LinearSegmentedColormap

Michael Hearne wrote:

Ryan - Thanks for your response.

Shouldn't a color dictionary have 4 "columns" - a value, and the corresponding R,G,B values? If I understand your response, the "row" with 0.2 as the first column has only two values. How does LinearSegmentedColormap derive an RGB triplet from those two numbers?

Not quite. I'm pretty sure I was a little vague in my last message, so let me be more concrete. Here's an example of a 5 gray level color map data dictionary:

_Gray5_data = {'blue': [(0.0, 0.42352941176470588, 0.42352941176470588),
  (0.25, 0.53333333333333333, 0.53333333333333333),
  (0.5, 0.6588235294117647, 0.6588235294117647),
  (0.75, 0.81568627450980391, 0.81568627450980391),
  (1.0, 0.93725490196078431, 0.93725490196078431)],
  'green': [(0.0, 0.42352941176470588, 0.42352941176470588),
  (0.25, 0.53333333333333333, 0.53333333333333333),
  (0.5, 0.6588235294117647, 0.6588235294117647),
  (0.75, 0.81568627450980391, 0.81568627450980391),
  (1.0, 0.93725490196078431, 0.93725490196078431)],
  'red': [(0.0, 0.42352941176470588, 0.42352941176470588),
  (0.25, 0.53333333333333333, 0.53333333333333333),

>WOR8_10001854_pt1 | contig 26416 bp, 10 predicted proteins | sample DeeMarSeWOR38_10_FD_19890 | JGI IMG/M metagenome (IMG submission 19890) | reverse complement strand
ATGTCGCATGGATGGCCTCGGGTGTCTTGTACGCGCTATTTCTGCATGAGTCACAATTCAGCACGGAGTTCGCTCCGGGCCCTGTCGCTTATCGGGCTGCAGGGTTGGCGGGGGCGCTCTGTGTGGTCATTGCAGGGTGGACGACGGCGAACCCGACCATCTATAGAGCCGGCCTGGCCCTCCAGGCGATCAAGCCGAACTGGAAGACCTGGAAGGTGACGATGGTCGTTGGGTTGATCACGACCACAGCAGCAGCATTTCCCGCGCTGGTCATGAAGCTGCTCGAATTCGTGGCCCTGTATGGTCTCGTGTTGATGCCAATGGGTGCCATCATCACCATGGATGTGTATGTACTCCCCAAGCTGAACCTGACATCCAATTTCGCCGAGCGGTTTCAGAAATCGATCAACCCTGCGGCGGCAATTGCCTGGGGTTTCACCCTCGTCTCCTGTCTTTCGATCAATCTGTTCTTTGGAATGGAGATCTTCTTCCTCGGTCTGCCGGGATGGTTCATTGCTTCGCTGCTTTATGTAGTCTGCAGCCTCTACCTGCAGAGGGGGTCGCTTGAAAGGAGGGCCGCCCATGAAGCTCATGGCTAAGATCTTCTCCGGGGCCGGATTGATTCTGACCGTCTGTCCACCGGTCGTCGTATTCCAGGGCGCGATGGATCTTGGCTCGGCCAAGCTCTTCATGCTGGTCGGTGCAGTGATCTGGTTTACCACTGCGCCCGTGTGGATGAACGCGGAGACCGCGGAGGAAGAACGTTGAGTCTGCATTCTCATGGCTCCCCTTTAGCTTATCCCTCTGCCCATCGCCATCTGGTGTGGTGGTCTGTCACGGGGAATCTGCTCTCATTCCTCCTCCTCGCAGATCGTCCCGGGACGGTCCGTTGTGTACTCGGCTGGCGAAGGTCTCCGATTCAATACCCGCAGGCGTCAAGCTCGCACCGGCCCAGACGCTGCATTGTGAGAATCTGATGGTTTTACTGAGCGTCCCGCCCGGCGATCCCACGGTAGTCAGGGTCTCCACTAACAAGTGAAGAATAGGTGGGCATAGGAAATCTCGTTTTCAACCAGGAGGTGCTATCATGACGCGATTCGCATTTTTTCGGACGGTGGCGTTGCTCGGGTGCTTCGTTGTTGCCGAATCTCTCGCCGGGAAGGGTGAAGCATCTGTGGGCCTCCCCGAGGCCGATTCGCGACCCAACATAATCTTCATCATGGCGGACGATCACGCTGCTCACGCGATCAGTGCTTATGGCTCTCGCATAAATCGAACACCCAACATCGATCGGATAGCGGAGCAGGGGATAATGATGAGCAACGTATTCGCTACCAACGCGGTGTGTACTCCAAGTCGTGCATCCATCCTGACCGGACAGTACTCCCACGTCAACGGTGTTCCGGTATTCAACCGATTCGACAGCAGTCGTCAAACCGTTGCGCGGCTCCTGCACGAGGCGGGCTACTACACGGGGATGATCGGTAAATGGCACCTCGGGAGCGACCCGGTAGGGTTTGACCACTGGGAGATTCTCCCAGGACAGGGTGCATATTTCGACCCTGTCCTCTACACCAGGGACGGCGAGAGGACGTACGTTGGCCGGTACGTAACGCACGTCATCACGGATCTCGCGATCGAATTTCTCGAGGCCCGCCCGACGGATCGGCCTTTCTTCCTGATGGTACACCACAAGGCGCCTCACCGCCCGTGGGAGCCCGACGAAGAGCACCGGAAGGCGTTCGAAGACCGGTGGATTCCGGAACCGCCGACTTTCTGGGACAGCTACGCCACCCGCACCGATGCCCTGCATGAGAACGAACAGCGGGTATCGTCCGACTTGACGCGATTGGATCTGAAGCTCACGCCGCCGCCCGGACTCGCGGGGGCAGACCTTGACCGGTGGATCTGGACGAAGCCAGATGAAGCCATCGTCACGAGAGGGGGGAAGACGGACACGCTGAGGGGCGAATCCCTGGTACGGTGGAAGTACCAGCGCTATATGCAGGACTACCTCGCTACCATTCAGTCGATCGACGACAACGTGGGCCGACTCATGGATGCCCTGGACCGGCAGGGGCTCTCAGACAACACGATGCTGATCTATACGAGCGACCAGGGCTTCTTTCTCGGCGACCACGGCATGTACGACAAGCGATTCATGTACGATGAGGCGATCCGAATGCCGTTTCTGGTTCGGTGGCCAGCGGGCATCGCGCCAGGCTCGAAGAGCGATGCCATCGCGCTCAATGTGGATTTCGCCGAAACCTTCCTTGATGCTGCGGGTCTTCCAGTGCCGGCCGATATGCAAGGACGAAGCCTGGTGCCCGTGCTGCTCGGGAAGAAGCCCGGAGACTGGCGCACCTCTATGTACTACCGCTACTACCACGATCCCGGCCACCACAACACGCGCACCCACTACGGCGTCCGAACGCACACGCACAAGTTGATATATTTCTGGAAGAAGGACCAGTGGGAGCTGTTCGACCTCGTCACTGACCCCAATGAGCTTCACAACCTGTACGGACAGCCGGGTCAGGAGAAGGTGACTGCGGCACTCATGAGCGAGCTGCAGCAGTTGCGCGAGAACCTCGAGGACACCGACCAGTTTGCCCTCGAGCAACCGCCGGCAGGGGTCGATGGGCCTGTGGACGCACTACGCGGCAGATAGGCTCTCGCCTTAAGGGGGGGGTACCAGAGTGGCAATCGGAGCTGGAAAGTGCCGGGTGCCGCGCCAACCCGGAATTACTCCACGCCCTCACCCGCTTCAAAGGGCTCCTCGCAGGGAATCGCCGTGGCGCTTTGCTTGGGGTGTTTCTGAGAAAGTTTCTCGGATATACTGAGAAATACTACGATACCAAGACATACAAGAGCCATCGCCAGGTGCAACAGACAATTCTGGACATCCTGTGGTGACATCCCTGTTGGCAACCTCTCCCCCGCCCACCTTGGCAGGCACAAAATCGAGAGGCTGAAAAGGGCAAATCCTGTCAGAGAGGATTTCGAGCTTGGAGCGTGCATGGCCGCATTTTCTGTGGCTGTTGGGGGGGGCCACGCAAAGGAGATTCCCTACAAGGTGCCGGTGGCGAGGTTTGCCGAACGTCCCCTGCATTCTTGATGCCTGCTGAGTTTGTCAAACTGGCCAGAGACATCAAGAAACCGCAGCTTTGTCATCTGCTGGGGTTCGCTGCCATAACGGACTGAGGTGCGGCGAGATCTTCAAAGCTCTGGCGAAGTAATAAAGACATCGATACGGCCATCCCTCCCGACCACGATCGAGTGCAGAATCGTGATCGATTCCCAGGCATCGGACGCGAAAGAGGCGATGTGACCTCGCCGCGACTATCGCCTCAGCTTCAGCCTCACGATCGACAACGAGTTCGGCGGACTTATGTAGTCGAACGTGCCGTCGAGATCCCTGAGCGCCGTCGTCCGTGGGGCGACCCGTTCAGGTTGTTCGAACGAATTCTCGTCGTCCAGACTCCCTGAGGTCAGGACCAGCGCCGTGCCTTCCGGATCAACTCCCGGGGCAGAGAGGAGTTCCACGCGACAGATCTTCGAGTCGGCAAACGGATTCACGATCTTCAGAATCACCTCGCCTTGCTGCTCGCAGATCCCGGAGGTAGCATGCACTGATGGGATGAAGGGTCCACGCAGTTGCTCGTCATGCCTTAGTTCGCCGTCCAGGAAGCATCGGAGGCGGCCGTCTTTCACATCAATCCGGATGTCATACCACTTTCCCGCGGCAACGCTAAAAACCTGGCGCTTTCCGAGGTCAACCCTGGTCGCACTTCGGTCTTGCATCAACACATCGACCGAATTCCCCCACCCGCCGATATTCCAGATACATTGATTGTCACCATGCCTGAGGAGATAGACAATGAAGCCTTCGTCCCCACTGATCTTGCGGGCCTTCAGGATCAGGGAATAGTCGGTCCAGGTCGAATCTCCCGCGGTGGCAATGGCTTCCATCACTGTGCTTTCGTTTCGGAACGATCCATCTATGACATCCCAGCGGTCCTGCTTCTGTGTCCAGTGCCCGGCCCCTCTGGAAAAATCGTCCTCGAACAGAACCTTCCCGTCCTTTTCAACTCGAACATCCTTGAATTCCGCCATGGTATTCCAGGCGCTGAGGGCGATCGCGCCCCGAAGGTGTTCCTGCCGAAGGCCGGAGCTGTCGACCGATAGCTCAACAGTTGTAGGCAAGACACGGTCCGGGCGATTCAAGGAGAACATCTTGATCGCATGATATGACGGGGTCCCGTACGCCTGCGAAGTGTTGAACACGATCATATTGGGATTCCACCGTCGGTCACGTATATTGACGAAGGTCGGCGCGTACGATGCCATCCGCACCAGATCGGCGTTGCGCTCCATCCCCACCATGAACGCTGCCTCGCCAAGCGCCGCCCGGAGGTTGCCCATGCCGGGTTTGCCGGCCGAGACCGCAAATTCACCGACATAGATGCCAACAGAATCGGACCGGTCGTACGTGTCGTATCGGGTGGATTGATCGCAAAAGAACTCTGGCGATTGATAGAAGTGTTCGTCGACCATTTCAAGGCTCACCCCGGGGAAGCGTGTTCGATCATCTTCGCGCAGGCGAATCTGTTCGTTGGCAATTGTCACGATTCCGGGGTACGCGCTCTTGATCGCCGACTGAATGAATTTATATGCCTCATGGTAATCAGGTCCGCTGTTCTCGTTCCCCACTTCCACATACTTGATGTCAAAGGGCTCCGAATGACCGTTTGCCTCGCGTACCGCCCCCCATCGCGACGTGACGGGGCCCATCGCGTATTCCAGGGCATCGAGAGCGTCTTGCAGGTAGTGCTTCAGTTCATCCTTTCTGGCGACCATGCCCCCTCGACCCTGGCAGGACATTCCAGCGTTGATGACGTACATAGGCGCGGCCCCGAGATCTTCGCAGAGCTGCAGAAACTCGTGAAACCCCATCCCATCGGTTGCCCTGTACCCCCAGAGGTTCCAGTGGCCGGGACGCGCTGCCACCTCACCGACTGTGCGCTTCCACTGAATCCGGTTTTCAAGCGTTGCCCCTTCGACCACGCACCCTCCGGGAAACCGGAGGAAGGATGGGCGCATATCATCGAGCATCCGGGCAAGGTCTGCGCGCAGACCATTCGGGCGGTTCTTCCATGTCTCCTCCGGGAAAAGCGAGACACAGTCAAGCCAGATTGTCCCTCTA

(0.5, 0.6588235294117647, 0.6588235294117647),
  (0.75, 0.81568627450980391, 0.81568627450980391),
  (1.0, 0.93725490196078431, 0.93725490196078431)]}

Note that the dictionary contains one list each for red, green, and blue. Each entry in the a list for the color corresponds to an entry in the table. This entry has 3 pieces of information: The first (item #1) is the corresponding normalized data value for this color (between 0 and 1). The next two values are normalized color values, the first if the actual data value is below the value in item #1 and the 2nd if it is above. In the case of the one above, the color is the same regardless.

So, for example, a normalized data value of 0.25 gets an RGB tuple of (0.5333,0.5333,0.5333).

HTH,

Ryan

ยทยทยท

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Ryan May
Graduate Research Assistant
School of Meteorology
University of Oklahoma